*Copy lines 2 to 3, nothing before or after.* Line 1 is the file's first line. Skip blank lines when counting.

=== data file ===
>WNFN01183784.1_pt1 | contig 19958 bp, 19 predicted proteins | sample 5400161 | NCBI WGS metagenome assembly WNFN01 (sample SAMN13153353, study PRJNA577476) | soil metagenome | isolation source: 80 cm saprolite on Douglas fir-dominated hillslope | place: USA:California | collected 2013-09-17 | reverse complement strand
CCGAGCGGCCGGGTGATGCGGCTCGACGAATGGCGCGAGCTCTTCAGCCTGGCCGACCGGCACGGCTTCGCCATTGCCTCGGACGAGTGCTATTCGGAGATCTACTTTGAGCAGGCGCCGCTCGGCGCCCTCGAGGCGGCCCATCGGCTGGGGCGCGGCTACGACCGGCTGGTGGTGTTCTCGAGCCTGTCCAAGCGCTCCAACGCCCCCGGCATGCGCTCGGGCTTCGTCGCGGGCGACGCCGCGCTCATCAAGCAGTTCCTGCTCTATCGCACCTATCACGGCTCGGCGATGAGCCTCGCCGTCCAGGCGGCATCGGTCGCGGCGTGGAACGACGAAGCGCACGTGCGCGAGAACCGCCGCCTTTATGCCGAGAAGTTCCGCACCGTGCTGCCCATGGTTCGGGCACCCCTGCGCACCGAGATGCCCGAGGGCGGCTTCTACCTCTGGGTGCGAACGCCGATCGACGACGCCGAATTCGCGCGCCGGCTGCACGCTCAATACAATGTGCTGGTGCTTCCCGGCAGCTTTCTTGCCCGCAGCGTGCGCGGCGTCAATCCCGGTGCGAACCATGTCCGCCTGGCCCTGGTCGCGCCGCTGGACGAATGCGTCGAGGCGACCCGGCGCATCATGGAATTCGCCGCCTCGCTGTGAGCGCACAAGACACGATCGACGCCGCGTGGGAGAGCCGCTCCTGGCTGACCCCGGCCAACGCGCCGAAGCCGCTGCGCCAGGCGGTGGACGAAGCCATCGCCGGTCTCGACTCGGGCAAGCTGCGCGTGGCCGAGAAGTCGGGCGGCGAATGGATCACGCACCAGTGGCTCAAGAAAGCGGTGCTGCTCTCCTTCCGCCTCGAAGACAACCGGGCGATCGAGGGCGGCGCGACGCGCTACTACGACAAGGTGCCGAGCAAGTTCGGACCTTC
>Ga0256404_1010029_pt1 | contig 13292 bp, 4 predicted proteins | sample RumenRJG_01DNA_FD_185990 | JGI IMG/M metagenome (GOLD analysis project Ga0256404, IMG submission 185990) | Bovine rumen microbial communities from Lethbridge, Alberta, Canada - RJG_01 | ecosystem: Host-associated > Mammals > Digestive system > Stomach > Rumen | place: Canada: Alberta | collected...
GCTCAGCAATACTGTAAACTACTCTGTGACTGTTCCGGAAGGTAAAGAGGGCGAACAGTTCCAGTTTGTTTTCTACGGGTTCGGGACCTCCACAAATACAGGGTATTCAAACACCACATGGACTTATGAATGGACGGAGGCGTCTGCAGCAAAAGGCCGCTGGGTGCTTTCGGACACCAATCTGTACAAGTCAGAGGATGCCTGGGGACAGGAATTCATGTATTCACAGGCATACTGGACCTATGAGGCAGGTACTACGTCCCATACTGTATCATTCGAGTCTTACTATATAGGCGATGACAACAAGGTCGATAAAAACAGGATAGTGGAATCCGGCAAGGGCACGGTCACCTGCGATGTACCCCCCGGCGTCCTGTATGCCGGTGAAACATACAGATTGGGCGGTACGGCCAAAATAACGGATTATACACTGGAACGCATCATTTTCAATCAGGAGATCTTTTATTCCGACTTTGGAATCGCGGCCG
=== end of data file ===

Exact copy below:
CCGAGCGGCCGGGTGATGCGGCTCGACGAATGGCGCGAGCTCTTCAGCCTGGCCGACCGGCACGGCTTCGCCATTGCCTCGGACGAGTGCTATTCGGAGATCTACTTTGAGCAGGCGCCGCTCGGCGCCCTCGAGGCGGCCCATCGGCTGGGGCGCGGCTACGACCGGCTGGTGGTGTTCTCGAGCCTGTCCAAGCGCTCCAACGCCCCCGGCATGCGCTCGGGCTTCGTCGCGGGCGACGCCGCGCTCATCAAGCAGTTCCTGCTCTATCGCACCTATCACGGCTCGGCGATGAGCCTCGCCGTCCAGGCGGCATCGGTCGCGGCGTGGAACGACGAAGCGCACGTGCGCGAGAACCGCCGCCTTTATGCCGAGAAGTTCCGCACCGTGCTGCCCATGGTTCGGGCACCCCTGCGCACCGAGATGCCCGAGGGCGGCTTCTACCTCTGGGTGCGAACGCCGATCGACGACGCCGAATTCGCGCGCCGGCTGCACGCTCAATACAATGTGCTGGTGCTTCCCGGCAGCTTTCTTGCCCGCAGCGTGCGCGGCGTCAATCCCGGTGCGAACCATGTCCGCCTGGCCCTGGTCGCGCCGCTGGACGAATGCGTCGAGGCGACCCGGCGCATCATGGAATTCGCCGCCTCGCTGTGAGCGCACAAGACACGATCGACGCCGCGTGGGAGAGCCGCTCCTGGCTGACCCCGGCCAACGCGCCGAAGCCGCTGCGCCAGGCGGTGGACGAAGCCATCGCCGGTCTCGACTCGGGCAAGCTGCGCGTGGCCGAGAAGTCGGGCGGCGAATGGATCACGCACCAGTGGCTCAAGAAAGCGGTGCTGCTCTCCTTCCGCCTCGAAGACAACCGGGCGATCGAGGGCGGCGCGACGCGCTACTACGACAAGGTGCCGAGCAAGTTCGGACCTTC
>Ga0256404_1010029_pt1 | contig 13292 bp, 4 predicted proteins | sample RumenRJG_01DNA_FD_185990 | JGI IMG/M metagenome (GOLD analysis project Ga0256404, IMG submission 185990) | Bovine rumen microbial communities from Lethbridge, Alberta, Canada - RJG_01 | ecosystem: Host-associated > Mammals > Digestive system > Stomach > Rumen | place: Canada: Alberta | collected...